BANGKOK — Somjai Chalitungkul, 57, said she has lived long enough to remember the time when the only signs of Christmas celebration were confined to her own family and a local Catholic community.
“We used real pines for Christmas trees. Father [the priest] had to cut and bring them to the church on his own, because Christmas trees weren’t widely sold in shops,” Somjai said of her memories of the Catholic enclave around St. Louis Church off lower Sathorn Road.
In recent years, the icons of Christmas have proliferated throughout Thailand’s major cities. Bangkok’s high-end shopping malls seek to outdo each other with increasingly elaborate displays, while inside, Christmas music plays nonstop. Restaurants offer Christmas dinners, and shops sell presents to be colorfully wrapped and festooned with ribbons.
The prominence of Christmas in Thailand is striking, given that 95 percent of Thais are Buddhist, and only 0.5 percent identify as Christian.
All the spectacle and marketing reflect that Christmas in the kingdom is an overwhelmingly commercial enterprise unrelated to religion, a number of Christians said. But while some Christians in the West lament the commercialization of the increasingly secular holy day, those Khaosod English spoke to said they don’t mind it – or, more precisely, “Mai pen rai.”
Somjai is one of those Christians. Although she said Buddhist merchants could do better “by adding an explanation of Christmas along with the goods,” she welcomes the heightened visibility of Christmas in the Kingdom, because it also makes Christians more visible to Thai people.
“My students were Buddhist, so they asked me about it,” said Somjai, who used to work as a teacher. “And I got the opportunity to explain to them about Jesus.”
Her opinion was shared by Rev. Eakarat Hompratum, a priest at Assumption Cathedral, who said Christmas is good “PR” without which Thai Christians would be an invisible group.
“Since businesses are decorated with Christmas themes and play Christmas songs, we have to thank them,” Eakarat said. “It’s like PR for our faith. It feels like the entire country is celebrating Christmas. It helps people to know more about Christians, even though they may not know much.”
He said it’s up to his fellow Christians to inform Buddhists about the religious meaning of Christmas.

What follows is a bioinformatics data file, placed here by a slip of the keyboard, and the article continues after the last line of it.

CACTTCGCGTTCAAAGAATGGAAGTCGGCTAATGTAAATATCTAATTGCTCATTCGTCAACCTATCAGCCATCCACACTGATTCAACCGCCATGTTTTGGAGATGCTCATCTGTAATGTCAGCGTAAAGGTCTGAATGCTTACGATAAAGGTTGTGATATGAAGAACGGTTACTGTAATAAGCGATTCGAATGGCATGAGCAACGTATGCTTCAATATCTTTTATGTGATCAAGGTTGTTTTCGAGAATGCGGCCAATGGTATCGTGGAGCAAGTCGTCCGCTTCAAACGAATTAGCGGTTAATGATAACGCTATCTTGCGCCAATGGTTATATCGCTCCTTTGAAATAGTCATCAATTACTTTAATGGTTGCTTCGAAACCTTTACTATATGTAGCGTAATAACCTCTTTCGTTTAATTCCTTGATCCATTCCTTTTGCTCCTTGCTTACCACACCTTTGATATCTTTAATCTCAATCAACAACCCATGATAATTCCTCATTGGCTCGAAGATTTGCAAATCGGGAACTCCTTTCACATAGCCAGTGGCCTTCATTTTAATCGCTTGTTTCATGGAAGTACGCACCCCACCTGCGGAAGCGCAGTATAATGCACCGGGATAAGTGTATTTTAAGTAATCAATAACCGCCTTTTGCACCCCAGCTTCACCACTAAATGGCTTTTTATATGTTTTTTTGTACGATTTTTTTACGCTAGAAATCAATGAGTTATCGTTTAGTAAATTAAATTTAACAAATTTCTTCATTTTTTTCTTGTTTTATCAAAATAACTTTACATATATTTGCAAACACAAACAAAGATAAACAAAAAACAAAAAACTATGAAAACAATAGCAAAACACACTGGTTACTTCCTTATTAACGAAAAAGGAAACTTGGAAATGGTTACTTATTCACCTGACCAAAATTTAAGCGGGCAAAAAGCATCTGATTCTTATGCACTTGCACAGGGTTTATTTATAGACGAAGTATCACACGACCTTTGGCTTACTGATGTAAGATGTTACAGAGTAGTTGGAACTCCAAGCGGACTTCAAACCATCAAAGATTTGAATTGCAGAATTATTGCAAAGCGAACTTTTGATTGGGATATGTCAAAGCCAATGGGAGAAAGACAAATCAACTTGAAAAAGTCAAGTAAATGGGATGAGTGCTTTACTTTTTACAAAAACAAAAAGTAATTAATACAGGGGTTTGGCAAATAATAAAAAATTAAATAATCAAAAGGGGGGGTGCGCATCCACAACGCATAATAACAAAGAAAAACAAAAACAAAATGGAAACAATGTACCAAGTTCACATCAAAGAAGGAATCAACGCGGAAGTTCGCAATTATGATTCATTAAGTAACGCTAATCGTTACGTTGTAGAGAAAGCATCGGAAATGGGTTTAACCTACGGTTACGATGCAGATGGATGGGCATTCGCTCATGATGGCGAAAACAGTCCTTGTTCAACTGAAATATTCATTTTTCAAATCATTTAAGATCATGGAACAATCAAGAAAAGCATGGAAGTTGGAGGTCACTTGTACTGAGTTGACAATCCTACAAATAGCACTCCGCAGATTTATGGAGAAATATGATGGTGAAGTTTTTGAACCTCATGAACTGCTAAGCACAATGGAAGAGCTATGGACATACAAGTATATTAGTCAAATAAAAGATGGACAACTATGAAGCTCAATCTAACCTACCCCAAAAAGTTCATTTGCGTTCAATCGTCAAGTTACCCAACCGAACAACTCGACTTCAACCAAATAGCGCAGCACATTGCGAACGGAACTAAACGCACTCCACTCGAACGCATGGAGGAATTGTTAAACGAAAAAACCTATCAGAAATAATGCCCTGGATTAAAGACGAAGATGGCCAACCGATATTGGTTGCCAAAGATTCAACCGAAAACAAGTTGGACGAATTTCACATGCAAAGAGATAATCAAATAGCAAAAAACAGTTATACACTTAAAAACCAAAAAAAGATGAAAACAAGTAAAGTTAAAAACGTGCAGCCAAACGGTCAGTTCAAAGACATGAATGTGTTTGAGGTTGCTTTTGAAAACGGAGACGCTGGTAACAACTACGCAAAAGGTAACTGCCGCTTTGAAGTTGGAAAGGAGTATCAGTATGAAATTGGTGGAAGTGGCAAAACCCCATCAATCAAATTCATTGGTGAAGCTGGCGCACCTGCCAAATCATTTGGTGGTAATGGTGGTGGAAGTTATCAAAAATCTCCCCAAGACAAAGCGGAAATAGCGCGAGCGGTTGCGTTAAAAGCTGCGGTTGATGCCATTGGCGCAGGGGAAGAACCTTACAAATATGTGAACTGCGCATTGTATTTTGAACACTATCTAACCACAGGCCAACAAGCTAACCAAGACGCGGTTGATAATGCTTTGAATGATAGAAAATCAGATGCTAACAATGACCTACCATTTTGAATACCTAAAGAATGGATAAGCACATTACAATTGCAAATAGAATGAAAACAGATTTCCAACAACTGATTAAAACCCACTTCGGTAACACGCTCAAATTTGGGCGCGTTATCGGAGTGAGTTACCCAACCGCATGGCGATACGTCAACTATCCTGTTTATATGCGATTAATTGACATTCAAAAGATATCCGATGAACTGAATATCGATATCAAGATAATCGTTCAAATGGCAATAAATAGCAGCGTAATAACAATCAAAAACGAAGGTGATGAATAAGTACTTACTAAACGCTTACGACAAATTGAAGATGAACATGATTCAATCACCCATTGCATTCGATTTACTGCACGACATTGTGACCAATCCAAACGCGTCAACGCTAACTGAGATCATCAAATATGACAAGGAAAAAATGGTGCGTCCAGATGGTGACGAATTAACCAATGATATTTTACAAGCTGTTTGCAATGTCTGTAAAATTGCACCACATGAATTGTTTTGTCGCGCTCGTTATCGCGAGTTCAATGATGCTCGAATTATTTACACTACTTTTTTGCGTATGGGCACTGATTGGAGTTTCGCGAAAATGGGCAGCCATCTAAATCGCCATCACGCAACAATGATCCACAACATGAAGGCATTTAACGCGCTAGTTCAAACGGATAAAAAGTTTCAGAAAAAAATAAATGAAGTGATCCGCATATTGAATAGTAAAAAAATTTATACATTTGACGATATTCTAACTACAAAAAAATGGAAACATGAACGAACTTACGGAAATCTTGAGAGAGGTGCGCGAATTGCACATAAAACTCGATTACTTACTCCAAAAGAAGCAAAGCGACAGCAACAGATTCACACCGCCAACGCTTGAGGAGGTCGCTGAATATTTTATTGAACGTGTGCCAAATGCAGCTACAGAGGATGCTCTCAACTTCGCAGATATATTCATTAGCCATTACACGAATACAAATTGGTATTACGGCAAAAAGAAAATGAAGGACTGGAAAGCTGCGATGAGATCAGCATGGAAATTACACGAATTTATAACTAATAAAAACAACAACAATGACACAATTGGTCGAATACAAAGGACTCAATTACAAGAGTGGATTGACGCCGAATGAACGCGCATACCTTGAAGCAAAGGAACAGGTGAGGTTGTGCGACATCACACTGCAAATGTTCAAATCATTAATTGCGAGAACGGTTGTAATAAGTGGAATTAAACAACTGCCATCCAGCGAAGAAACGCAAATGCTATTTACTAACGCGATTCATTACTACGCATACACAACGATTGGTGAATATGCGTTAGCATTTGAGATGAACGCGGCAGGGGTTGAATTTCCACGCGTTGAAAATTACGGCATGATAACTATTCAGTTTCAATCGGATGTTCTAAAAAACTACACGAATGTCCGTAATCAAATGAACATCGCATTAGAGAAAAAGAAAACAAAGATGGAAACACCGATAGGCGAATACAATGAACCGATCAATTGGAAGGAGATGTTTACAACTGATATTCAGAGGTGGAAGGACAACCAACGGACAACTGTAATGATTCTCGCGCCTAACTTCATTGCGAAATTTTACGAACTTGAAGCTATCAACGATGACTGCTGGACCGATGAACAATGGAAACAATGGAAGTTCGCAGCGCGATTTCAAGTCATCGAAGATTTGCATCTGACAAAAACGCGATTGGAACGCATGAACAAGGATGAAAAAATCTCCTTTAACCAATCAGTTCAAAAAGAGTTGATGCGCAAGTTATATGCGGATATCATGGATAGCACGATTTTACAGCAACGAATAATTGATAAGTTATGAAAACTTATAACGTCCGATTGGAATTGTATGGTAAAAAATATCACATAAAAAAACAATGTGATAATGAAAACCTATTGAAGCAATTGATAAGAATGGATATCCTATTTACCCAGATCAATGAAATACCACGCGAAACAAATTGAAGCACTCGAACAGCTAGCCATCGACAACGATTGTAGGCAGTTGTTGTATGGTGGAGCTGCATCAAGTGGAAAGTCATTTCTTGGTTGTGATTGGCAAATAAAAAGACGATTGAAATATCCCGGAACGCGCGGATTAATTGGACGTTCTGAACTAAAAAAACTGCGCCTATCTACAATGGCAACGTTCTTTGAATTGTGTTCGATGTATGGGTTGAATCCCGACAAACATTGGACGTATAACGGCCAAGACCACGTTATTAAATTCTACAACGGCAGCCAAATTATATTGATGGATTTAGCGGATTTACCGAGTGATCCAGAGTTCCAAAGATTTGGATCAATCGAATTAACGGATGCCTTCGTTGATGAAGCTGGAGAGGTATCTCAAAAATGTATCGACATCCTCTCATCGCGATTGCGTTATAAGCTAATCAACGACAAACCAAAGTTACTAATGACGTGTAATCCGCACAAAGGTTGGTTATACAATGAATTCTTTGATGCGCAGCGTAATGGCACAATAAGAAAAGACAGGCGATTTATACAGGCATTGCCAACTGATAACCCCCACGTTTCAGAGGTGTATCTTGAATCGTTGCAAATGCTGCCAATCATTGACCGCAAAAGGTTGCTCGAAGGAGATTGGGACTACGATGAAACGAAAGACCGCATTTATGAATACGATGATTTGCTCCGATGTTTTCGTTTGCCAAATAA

Rev. Tim Eady, head of Christ Church Bangkok, said he often expresses dismay about the commercialization of Christmas to his congregation.
“I see what happens in Bangkok also happening in London and the United Kingdom,” said Eady, a Briton who has lived in Thailand three years. “While I have been here, it has always been a commercial event. Bangkok is like many other cities in the world. Christmas is marked by people who have little idea of what it means.”
The significance of the holiday may have been lost in translation among Thai Buddhists, according to Jumrud Pongpanichnugul, who converted to Christianity from Buddhism.
“My family is Buddhist. At first, we didn’t know much about Christmas. We thought it was a New Year celebration for Westerners,” said Jumrud, from the Phra Pradaeng area. He said he only learned of its religious aspects after studying the religion 18 years ago, which eventually led to his conversion.
Jumrud said he goes to church for Christmas service every year, prompting his Buddhist family to ask him what Christmas was really all about. “Even though [Christmas decorations] don’t really explain much, it may make some people curious,” he said.
At Christ Church Bangkok, a member of Eady’s Anglican congregation said she was not troubled by the lack of religion in Thai-style Christmas celebrations.
“I doubt it would drive people to Christianity, because people don’t know about the Christian meaning behind it, but I’m happy to see people happy and rejoicing for Christmas,” Gini Crompton said.
The Englishwoman said there’s nothing new about the commercialization of Christmas.
“I’m not offended. I’m sad, but it’s a worldwide phenomenon … It’s not just Thailand,” she said, adding that commerce will always find a way to sell products.
On Thursday night, many Christian communities in Bangkok will mark Christmas Eve at both religious services and church fairs. Eakarat said it’s common to see Buddhists at these events held by Assumption Cathedral, because Christians like to bring their friends, families and partners. That is why he believes festivities are a big part of Christmas.
“It’s not a core element, true, but if there’s no celebration of Christmas, Thailand would be really quiet,” Eakarat said.
Eady said that, even with all the noise made, the meaning may be lacking for Buddhist observers.
“They must find it confusing, because they don’t see much of the religion behind it,” he said.
Nevertheless, some Buddhists join his Christmas service every year, he said, “because they enjoy Christmas carols. We have people who feel they want to do something for Christmas. I welcome them.”
James Wilson, an Edinburgh native who recently settled in Bangkok, said he used to work in sales and understands how Christmas is naturally used as a marketing tool.
“But I don’t feel offended or annoyed about it,” he said.
He delights in the fact Christmas has become more popular in the Buddhist kingdom in recent years.
“Everything is celebrated differently around the world, and Thais love to celebrate everything,” Wilson said. “Thais are very accepting, they are interested in what’s happening in the world. Not all countries are this receptive.”